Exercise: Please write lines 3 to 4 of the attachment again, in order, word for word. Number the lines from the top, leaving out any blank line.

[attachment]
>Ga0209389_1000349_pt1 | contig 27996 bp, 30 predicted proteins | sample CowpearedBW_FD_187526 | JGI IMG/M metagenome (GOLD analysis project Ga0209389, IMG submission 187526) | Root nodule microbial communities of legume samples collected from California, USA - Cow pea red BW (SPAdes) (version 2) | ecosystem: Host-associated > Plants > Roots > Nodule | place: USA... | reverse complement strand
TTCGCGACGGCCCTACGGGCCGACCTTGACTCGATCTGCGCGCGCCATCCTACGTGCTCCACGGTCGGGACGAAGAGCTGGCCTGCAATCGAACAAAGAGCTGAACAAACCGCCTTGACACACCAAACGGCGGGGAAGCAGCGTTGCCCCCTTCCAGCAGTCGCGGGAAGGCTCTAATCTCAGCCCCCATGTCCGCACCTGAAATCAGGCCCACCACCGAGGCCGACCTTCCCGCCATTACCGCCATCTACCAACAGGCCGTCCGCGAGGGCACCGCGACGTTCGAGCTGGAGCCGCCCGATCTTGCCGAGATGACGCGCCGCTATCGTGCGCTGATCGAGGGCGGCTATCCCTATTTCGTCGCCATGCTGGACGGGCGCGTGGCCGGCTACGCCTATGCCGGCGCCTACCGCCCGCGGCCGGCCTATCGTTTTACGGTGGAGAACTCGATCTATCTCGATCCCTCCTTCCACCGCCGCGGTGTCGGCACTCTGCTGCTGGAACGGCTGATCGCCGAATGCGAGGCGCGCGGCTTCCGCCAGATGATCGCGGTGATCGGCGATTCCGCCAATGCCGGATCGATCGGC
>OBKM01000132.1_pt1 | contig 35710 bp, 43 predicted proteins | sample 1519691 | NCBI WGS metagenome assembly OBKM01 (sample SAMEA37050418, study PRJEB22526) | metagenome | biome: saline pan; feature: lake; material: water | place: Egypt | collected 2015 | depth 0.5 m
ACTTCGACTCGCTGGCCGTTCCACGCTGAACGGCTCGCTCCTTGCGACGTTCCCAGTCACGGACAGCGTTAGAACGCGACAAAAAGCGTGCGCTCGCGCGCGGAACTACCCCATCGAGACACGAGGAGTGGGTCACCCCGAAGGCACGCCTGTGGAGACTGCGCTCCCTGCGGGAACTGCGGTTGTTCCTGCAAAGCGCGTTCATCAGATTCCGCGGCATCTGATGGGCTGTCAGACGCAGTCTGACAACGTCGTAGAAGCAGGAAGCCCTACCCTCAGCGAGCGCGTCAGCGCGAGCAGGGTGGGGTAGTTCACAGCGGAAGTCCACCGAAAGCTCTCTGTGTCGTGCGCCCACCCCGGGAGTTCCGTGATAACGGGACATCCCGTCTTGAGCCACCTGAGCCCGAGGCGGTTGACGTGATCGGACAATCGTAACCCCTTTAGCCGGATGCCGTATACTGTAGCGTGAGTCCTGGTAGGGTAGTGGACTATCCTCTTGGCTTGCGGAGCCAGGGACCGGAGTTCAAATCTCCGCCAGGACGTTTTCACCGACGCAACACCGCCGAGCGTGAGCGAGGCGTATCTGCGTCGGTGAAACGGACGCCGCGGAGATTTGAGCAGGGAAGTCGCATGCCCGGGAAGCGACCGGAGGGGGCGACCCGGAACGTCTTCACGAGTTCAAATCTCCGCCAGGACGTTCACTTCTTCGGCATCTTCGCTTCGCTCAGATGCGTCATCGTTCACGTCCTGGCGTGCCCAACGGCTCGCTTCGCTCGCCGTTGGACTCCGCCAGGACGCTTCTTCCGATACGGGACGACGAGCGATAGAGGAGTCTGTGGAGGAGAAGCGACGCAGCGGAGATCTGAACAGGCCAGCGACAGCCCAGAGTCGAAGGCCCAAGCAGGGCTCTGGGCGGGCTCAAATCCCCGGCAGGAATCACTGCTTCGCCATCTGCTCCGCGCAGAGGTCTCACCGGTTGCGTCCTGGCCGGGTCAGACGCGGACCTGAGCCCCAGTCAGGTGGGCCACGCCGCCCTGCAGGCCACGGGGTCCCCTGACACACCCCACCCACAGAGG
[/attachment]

>OBKM01000132.1_pt1 | contig 35710 bp, 43 predicted proteins | sample 1519691 | NCBI WGS metagenome assembly OBKM01 (sample SAMEA37050418, study PRJEB22526) | metagenome | biome: saline pan; feature: lake; material: water | place: Egypt | collected 2015 | depth 0.5 m
ACTTCGACTCGCTGGCCGTTCCACGCTGAACGGCTCGCTCCTTGCGACGTTCCCAGTCACGGACAGCGTTAGAACGCGACAAAAAGCGTGCGCTCGCGCGCGGAACTACCCCATCGAGACACGAGGAGTGGGTCACCCCGAAGGCACGCCTGTGGAGACTGCGCTCCCTGCGGGAACTGCGGTTGTTCCTGCAAAGCGCGTTCATCAGATTCCGCGGCATCTGATGGGCTGTCAGACGCAGTCTGACAACGTCGTAGAAGCAGGAAGCCCTACCCTCAGCGAGCGCGTCAGCGCGAGCAGGGTGGGGTAGTTCACAGCGGAAGTCCACCGAAAGCTCTCTGTGTCGTGCGCCCACCCCGGGAGTTCCGTGATAACGGGACATCCCGTCTTGAGCCACCTGAGCCCGAGGCGGTTGACGTGATCGGACAATCGTAACCCCTTTAGCCGGATGCCGTATACTGTAGCGTGAGTCCTGGTAGGGTAGTGGACTATCCTCTTGGCTTGCGGAGCCAGGGACCGGAGTTCAAATCTCCGCCAGGACGTTTTCACCGACGCAACACCGCCGAGCGTGAGCGAGGCGTATCTGCGTCGGTGAAACGGACGCCGCGGAGATTTGAGCAGGGAAGTCGCATGCCCGGGAAGCGACCGGAGGGGGCGACCCGGAACGTCTTCACGAGTTCAAATCTCCGCCAGGACGTTCACTTCTTCGGCATCTTCGCTTCGCTCAGATGCGTCATCGTTCACGTCCTGGCGTGCCCAACGGCTCGCTTCGCTCGCCGTTGGACTCCGCCAGGACGCTTCTTCCGATACGGGACGACGAGCGATAGAGGAGTCTGTGGAGGAGAAGCGACGCAGCGGAGATCTGAACAGGCCAGCGACAGCCCAGAGTCGAAGGCCCAAGCAGGGCTCTGGGCGGGCTCAAATCCCCGGCAGGAATCACTGCTTCGCCATCTGCTCCGCGCAGAGGTCTCACCGGTTGCGTCCTGGCCGGGTCAGACGCGGACCTGAGCCCCAGTCAGGTGGGCCACGCCGCCCTGCAGGCCACGGGGTCCCCTGACACACCCCACCCACAGAGG